[Types-sig] Static typing: Towards closure?

Greg Stein gstein@lyra.org
Thu, 20 Jan 2000 18:34:19 -0800 (PST)

On Fri, 21 Jan 2000, Martijn Faassen wrote:
> Guido van Rossum wrote:
> > Martijn, I won't discuss the implied interfaces idea any further on
> > the list.  I just find it too absurd.
> Okay, then I won't point out that currently Python allows interfaces that
> are even more implicit. :) [whoops, sorry, I'll shut up now]

While a class definition *does* imply an interface(*), I think it was your
concept of deducing an interface from multiple classes that was the
problem. If you have:

  class Foo implements Alpha:

  class Bar implements Alpha:

Then Alpha will be constructed from the definitions of Foo and Bar. There
is no type-checking that Foo and Bar actually conform to the developer's
intention of what Alpha is supposed to mean.

Sure, "Alpha" now has *some* meaning, but it might not be the intended
meaning. Therefore, it provides no assistance with checking.

(*) Note that my type-checker prototype actually builds an interface
    object based on a class definition. It then uses this interface during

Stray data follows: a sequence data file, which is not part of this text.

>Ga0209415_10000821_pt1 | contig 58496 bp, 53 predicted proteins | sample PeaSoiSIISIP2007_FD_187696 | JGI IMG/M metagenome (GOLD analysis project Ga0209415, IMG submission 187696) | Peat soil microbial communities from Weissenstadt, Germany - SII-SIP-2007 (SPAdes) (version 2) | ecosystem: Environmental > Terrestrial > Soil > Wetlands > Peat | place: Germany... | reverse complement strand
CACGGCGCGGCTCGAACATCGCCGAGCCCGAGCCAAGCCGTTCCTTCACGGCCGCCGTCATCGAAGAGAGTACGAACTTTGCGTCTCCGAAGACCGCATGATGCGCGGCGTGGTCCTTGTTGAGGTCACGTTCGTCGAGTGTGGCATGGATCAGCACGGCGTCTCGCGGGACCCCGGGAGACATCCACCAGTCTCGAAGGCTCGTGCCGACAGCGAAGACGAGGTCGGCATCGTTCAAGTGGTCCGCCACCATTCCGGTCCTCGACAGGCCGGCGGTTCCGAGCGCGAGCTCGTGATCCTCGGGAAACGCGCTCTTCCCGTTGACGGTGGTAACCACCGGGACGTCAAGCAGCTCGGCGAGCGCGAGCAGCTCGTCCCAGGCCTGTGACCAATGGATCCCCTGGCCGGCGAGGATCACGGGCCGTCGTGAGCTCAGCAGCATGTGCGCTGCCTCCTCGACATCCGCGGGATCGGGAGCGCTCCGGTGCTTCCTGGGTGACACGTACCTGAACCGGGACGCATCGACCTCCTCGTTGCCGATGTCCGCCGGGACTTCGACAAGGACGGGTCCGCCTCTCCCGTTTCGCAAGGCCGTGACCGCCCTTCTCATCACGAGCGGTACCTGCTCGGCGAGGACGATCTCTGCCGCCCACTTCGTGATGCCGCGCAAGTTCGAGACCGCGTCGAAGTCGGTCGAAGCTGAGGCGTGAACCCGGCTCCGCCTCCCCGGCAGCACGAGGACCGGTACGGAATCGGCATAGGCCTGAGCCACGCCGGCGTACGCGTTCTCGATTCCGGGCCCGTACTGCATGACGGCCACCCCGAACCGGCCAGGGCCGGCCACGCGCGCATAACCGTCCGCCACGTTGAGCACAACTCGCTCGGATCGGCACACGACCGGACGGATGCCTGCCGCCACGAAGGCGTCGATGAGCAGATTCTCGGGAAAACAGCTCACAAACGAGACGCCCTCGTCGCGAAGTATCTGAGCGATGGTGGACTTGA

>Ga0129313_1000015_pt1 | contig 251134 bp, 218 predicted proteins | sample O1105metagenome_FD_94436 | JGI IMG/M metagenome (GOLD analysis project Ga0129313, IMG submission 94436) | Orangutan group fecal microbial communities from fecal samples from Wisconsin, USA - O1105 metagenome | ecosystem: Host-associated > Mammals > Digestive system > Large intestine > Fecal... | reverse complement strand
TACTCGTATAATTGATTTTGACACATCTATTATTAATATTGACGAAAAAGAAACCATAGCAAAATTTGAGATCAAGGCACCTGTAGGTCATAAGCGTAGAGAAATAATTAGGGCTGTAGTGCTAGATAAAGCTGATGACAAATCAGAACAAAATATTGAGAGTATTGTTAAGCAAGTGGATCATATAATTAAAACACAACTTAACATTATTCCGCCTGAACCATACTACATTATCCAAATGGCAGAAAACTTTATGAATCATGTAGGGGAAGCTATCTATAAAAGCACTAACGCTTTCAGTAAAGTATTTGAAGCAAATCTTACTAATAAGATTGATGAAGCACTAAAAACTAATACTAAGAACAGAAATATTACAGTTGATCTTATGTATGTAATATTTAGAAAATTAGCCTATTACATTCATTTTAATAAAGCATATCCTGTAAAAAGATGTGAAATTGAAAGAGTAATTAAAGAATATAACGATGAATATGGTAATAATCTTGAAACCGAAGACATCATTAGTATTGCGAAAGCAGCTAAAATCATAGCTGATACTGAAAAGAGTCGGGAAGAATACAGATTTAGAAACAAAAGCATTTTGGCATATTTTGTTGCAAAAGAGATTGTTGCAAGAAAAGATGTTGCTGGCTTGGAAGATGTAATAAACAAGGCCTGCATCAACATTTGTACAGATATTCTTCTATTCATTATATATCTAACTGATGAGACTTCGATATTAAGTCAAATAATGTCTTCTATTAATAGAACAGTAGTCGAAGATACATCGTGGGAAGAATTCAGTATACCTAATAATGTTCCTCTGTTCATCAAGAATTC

the rest of the checking to check whether clients are using the class
    instances properly.

    In other words, it is an existence proof of creating and using an
    implied interface from a class definition.

> I hadn't considered this distinction between checked and unchecked fully 
> enough; I'll have to think this one over. Can an unchecked module have
> type annotations too, and can this cause run-time TypeError exceptions to
> be raised? Perhaps this is in your document and I missed it.

I would hope that unchecked modules can include declarations. I don't want
to have to convert an *entire* module to be "checked" when I only want
type checking in a couple key areas.

> Note that runtime checking might help avoid the list of 1000 ints problem
> in some cases; this list can be declared to be of ints and this can
> be checked at runtime, so that passing it into checked function can 
> proceed without overhead. But, if this kind of thing is allowed, you
> could very well have a type-infection problem; in order to avoid the 
> overhead people are pushed to add checks everywhere.

The runtime checks will always be present on function entry. The function
could be called from an unchecked module.

Caveat: the runtime check would be eliminated if the function was compiled
while the -O switch was present. This can be stated explicitly, or can be
deduced if we say function-entry checks use the semantics of the '!'
operator (which has explicit semantics with regard to -O).

> [snip]
> > But I don't think this will affect your ability to write unchecked
> > modules at all.  The 'const' example doesn't apply here.

fyi, this problem is usually called "const poisoning".

Note that I plan to submit patches to the Python core at some point to
const-poison it :-)  I tried a partial version once, but Guido rejected it
saying he wanted all or nothing... hehe.


Greg Stein, http://www.lyra.org/